Inhibitionratio(%)=1-PMTxPMT1×100.(1)

Where PMT1 is the photon counting measurement reported by the photon counting devices located before the mixing point and PMTx is the photon count for each one of the three photon counters located at 3, 15 and 30 seconds after the mixing point.

The peristaltic pump used for the OLMS is a Multi-channel peristaltic pump (pump model: 505U, head model: 308MC) manufactured by Watson-Marlow. Peristaltic pumps have good flow rate accuracy and are the best option when sterile solutions have to be dealt with. The whole system can be assembled, autoclaved and later installed in the pumps without breaking the sterility of the system. On the other hand, peristaltic pumps have the disadvantage that the flow pattern is not continuous but pulsed. The pulsating flow effect is enhanced at low pump speeds. Because, the OLMS is using photon counting devices for measuring light emission, the numbers of photon will change if the flow rate changes. In order to minimise fluctuations in the photon counts due to pulsating flow, it is advisable to run the pump at maximum speed (55 RPM).

The OLMS has to deal with three streams: the sample, the bioreagent and the sample conditioning solution. The bioreagent-sample dilution ratio was determined by trying different tube sizes available by the manufacturer until a suitable ratio was found. The bioreagent is being pumped by using 0.25 mm ID manifold tubing (color code: blue-orange). The sample is being pumped by a 0.88 ID (colour code: Orange-Orange).

These tubes have nominal flow rates of 0.23 ml/min for the bioreagent and 2.6 ml/min for the sample. The concentration of bioreagent after mixing it with the sample is between 50%-5% and ideally 7.52%.

Frequent air bubbles were observed in the sample line and in the bioreagent line. Air bubbles cause negative peaks in the photon count because the bubbles are empty sections where no photons are emitted. Depending on the size of the air bubbles, the blank spaces can generate false positives in the monitoring system.

The presence of air bubbles was addressed by introducing air liquid separators in the reagent and sample lines after the discharge of the pump (see FIG. 2). The effectiveness of the air-liquid separator in removing the air bubbles is 100%. An additional advantage of using an air-liquid separator is that the air gap, inside the separator chamber, acts as a pulse damper, reducing the pulsating effect caused by the rollers of the pump. On the other hand, the introduction of an air liquid separator adds the disadvantage of having a dead volume inside the separator vessel and the need for a control system for controlling the liquid level by releasing the excess air through a vent. The liquid volume inside the vessel will determine the residence time. This is the time that it takes a particle to pass through the separation system. As a consequence, the residence time degrades the system by reducing the oxygenation of the bioreagent and by increasing the detection time. In order to reduce this side effect, the residence time has to be kept to a minimum.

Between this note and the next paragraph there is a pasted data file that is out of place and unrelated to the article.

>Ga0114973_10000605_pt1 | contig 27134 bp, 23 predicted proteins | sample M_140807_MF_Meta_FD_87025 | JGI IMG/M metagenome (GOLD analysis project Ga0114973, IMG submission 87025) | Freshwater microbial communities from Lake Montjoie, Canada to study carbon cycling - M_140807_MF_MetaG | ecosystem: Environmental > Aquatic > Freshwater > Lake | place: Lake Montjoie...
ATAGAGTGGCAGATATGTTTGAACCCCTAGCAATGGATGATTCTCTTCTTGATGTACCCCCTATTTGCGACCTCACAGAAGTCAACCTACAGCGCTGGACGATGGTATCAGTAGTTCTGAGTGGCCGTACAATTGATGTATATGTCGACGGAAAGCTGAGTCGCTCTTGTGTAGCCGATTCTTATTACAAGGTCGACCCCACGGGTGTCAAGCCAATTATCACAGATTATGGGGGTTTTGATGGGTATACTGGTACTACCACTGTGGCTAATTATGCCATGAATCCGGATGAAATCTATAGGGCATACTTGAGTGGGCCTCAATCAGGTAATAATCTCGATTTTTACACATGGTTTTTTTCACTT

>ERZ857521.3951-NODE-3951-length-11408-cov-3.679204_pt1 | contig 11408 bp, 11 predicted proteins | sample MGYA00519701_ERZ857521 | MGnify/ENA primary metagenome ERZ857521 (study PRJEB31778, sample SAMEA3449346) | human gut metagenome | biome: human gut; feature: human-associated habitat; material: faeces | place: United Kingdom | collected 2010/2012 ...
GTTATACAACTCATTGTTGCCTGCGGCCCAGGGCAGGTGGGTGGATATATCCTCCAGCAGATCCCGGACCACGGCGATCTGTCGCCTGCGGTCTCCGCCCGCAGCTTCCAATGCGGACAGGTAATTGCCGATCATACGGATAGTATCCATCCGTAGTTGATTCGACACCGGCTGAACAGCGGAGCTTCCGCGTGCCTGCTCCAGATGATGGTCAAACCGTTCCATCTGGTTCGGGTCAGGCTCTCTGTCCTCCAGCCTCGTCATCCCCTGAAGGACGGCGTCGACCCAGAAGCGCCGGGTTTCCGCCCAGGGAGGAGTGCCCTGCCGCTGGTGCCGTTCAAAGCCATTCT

The monitoring of a micro-organism's growth is a key parameter of any continuous culture system. The best method for obtaining an estimate of cell number is by use of turbidity measurements. The bacterial culture looks more turbid because the cells inside the culture scatter light passing through the solution. The higher the cell number, the greater the scatter; and hence the more turbid the solution. The turbidity can be measured by passing light through a cell suspension and measuring the amount of unscattered light that emerges. In order to monitor the cell density inside the fermenter, a turbidimeter was built and installed in the bioreagent line after the bubble trap (see FIG. 2). The light source was built by using a high intensity (2000 mcd) green LED. The intensity of the light source can be adjusted by means of a 10 kilo-ohm potentiometer connected in a voltage divided configuration. The LED was connected to a digital output for power supply and control purposes. For measuring the unscattered light a photodiode with an internal amplifier was used (OPT301). The gain of the amplifier was set to: 20×106 by using two 10 mega-ohm resistors. The photodiode requires a dual power source (+/−12 Vdc) and it returns an output in the range (0-10 Vdc). Two signals from the turbidimeter were monitored: the voltage applied to the LED and the voltage received by the photodiode.

The bacteria used as bioreagent is prone to grow on the inner wall of silicone tubes, forming biofilms. After 48 hours of continuous operation, biofilms have been seen in the tubes of the OLMS. These biofilms degrade the quality of the measurements reported by the photon counters, by blocking the light propagation. In addition, the inner diameter of the tubes is reduced. The reduction in the inner area of the tubing causes problems with flow rate and pressure across the system. As the time goes, the bacteria keep growing, the biofilm becomes thicker and the fluid velocity increases. The increase in fluid velocity increases drag forces, releasing biofilm clumps that plug downstream sections where the inner sections have been reduced due to the biofilm presence. To avoid the growth of biofilms to thickness that can damage the integrity of the OLMS, the system should be regularly flushed with an acidic solution, ideally, at intervals between 24 and 48 hours.